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Federal Legislative Research: Bills

What is a Bill?

Congressional bills are legislative proposals from either the House of Representatives or the Senate. There are four types of bills proposed by Congress. All of them are identified by the chamber of their origin. Citations to legislative proposals are governed by Bluebook Rule 13.2.

1) Bills are proposed by a chamber in Congress, but they must be approved by both chambers and signed by the President of the United States. The bills are numbered sequentially in the order in which they are introduced and designated by the house of Congress in which they originated, either House Bills (H.R.) or Senate Bills (S.). 

Although many bills are introduced, very few become laws, and during the legislative process a bill may be amended or changed many times. Comparing the language of the different versions of the bill and sometimes provide insight into the legislators intent Additionally, it can be helpful to review any bills related to the bill in question that may have died in Congress. As bills travel through the legislative process, different terms are used to describe the different versions of the bill. Terms you may come across in your research are:

  • Introduced version: The bill or resolution that is originally submitted to the House or Senate by a member of Congress.
  • Markup version: Bills are often referred to committee and sub-committees. During these hearings, the committee members edit the bill by      adding, deleting and amending the language of the bill. This version is a working copy of the bill that is distributed to the committee members.
  • Reported version: Once a committee has completed their mark-ups, they create a copy of the bill that includes all of their edits. Added and deleted language is contained in the preamble to the bill, and if the bill has been to multiple committees, each committee's contribution to the bill is indicated by the use of different fonts. The Reported version of the bill is then sent back to the House or Senate along with the committee's report, and is published by the GPO. 
  • Engrossed version: This is  the version of the bill that has passed the chamber of Congress that originially introduced it. This version is generally not made available to the public.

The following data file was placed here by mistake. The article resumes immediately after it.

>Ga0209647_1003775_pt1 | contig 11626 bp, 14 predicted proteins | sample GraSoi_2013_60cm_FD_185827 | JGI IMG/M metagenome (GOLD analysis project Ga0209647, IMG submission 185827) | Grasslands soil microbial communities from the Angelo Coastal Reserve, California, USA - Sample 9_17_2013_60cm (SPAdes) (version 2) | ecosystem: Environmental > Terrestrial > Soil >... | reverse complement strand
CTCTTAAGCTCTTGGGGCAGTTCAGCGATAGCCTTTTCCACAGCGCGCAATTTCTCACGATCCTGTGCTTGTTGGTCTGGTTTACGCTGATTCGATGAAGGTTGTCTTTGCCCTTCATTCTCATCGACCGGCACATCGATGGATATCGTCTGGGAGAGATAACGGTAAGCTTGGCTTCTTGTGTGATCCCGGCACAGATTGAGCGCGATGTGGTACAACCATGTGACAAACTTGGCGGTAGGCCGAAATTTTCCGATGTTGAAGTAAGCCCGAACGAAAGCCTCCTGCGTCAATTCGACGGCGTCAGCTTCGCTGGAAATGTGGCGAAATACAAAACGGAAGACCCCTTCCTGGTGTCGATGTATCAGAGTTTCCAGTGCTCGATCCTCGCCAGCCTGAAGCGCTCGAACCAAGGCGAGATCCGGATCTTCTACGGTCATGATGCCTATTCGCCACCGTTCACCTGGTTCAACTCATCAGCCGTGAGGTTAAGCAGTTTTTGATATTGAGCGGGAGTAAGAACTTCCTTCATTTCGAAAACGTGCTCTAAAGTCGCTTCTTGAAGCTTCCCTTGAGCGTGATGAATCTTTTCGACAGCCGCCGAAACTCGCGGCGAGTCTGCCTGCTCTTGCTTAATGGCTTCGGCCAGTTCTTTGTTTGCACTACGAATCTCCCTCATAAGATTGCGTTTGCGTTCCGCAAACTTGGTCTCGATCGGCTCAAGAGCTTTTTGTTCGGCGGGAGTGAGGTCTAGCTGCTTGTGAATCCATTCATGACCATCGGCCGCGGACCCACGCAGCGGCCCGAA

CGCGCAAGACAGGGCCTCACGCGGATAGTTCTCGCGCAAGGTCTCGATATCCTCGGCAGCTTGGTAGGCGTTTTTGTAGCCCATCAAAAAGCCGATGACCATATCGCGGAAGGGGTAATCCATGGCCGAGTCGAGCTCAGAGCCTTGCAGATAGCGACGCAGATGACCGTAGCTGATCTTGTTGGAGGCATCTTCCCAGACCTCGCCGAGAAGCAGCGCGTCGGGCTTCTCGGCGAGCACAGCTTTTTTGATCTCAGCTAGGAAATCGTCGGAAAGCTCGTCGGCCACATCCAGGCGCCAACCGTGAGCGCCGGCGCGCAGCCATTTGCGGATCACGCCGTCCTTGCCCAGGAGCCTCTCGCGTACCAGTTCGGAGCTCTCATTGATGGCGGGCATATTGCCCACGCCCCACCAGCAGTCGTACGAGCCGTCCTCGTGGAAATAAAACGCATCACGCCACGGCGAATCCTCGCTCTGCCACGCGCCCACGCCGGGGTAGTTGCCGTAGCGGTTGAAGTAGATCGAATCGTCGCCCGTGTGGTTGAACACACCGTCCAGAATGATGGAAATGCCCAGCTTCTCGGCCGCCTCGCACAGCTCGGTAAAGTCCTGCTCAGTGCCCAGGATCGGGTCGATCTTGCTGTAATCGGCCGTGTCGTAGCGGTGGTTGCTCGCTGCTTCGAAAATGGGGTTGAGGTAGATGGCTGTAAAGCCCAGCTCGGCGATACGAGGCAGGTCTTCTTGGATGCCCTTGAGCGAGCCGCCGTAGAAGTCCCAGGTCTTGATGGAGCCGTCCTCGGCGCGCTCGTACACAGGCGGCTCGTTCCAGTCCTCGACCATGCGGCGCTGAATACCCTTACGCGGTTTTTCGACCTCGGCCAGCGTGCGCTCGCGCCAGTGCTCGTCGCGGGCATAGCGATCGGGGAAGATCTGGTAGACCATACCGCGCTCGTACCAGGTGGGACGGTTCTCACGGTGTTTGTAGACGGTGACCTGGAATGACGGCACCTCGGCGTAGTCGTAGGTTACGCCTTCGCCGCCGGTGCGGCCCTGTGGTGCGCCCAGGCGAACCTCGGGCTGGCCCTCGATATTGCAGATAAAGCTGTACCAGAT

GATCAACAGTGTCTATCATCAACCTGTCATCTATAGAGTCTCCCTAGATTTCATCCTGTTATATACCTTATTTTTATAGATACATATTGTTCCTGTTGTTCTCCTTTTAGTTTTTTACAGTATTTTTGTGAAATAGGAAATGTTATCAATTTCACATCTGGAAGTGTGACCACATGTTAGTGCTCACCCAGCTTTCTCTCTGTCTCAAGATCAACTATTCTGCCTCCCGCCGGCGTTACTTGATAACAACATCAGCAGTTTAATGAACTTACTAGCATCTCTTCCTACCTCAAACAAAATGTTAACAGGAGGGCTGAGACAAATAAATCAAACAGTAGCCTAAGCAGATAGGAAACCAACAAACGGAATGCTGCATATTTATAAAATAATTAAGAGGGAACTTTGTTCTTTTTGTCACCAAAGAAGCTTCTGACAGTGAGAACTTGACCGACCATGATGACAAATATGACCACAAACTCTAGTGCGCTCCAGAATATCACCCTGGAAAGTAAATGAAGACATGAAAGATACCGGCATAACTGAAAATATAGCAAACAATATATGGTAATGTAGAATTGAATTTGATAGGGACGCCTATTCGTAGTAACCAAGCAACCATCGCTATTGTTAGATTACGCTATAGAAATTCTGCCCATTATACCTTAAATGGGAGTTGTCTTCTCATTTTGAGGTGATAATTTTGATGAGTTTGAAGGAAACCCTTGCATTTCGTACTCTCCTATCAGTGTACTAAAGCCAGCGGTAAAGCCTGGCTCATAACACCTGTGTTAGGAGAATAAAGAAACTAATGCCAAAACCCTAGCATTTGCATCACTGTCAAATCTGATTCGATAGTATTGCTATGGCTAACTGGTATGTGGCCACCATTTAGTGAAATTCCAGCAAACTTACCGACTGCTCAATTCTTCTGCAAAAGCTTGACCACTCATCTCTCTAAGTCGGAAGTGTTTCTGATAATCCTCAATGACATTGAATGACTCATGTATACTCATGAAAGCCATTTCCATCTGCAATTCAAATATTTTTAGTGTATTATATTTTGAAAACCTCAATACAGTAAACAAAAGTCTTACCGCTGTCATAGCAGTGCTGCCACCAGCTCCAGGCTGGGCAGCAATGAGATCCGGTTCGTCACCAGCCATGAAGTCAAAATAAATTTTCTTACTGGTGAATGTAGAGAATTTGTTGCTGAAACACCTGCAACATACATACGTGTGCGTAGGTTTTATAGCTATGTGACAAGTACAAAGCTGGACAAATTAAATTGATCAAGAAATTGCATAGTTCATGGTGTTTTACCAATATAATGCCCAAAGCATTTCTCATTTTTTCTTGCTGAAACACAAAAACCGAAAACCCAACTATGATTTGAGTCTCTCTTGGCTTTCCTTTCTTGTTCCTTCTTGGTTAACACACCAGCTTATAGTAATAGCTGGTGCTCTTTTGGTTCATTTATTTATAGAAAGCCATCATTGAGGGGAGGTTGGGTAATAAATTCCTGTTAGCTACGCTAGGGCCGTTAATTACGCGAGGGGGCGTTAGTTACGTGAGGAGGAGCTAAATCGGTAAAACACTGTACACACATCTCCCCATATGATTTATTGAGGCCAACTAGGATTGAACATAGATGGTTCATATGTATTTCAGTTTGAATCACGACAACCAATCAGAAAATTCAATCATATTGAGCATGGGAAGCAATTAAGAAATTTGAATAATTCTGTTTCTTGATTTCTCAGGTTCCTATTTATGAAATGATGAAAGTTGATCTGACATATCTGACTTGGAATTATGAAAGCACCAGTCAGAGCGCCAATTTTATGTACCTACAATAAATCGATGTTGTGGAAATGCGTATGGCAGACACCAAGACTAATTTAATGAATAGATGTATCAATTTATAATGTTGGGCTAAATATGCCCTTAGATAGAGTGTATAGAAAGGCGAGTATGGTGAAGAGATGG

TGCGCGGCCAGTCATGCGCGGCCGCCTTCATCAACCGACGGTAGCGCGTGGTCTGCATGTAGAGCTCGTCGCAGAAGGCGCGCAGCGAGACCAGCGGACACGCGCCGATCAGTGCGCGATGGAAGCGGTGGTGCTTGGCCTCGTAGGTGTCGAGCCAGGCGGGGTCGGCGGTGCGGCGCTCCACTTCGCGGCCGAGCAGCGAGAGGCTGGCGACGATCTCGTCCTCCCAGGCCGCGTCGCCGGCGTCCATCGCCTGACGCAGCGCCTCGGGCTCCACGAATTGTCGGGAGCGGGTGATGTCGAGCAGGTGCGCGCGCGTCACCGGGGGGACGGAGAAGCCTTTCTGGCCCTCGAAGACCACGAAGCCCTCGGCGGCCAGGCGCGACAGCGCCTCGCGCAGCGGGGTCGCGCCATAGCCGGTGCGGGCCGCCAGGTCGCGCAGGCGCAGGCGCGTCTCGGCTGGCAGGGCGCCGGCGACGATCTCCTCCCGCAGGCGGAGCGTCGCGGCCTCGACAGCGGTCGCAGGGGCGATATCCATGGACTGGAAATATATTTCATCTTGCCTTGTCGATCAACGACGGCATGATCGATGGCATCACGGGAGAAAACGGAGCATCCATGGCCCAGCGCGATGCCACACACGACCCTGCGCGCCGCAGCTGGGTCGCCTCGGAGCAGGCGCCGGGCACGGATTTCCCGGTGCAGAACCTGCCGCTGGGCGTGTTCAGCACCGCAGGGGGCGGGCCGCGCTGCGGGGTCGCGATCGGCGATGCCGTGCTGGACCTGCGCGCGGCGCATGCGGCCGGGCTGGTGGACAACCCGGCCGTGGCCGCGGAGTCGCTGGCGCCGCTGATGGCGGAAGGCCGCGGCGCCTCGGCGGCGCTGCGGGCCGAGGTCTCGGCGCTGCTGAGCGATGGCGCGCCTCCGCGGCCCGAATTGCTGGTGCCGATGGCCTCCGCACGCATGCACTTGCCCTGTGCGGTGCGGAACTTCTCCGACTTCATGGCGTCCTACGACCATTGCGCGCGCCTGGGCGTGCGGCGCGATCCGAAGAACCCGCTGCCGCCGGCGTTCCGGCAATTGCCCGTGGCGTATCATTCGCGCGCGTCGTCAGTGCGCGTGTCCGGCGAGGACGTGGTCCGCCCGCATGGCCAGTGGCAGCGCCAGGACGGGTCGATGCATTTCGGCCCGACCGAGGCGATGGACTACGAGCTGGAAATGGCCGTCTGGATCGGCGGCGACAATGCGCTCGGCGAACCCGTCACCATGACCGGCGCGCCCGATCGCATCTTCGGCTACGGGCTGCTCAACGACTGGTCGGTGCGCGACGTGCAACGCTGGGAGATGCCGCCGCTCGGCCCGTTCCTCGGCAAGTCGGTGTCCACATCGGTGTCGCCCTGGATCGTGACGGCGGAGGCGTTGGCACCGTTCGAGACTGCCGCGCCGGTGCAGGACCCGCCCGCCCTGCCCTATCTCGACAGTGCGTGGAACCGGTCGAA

• Act version: This title is derived from the fact that once a bill has passed one chamber of Congress and is presented to the other chamber it is called an Act. Generally, the engrossed version and the act version are identical. However, unlike the engrossed version, the Act version is published by the GPO. 
  • Enrolled version: This is the bill that has passed both houses of Congress and is ready for the President's signature. It is prepared by the Enrolling Clerk for accuracy, printed on parchment by the GPO, and has the signatures of officials of both houses of Congress.
  • Companion bill: Bills that are introduced simultaneously in both chambers of Congress with identical language are called companion bills. Companion bills do not have the same citation number.    

2) Joint Resolutions are used for limited matters, like a single appropriation or specific purpose, like a Constitutional amendment. Like bills, joint resolutions also originate in one chamber of Congress and must be approved by both chambers of the Congress and the President. Joint resolutions are abbreviated as H.J. Res. for a House Joint Resolution or S.J. Res. for a Senate Joint Resolution. 

3) Concurrent Resolutions originate in either the House or Senate and are used to make or amend rules that apply to both houses of Congress. They require the approval of both chambers, but do not need to be approved by the President, so they do not have the force of law. House Concurrent Resolutions are abbreviated H. Con. Res. and Senate Concurrent Resolutions are abbreviated S. Con. Res. 

4) Simple Resolutions originate either in the House (H. Res.) or Senate (S. Res.), and require the approval of neither the President nor the other chamber of Congress.  They are used to address matters that rest within one chamber and do not carry the force of law. 

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Online Sources available to LSU Sudents Blog was launched in 2004 to provide free and comprehensive legislative tracking to the masses. It is maintained by Civic Impulse, LLC.

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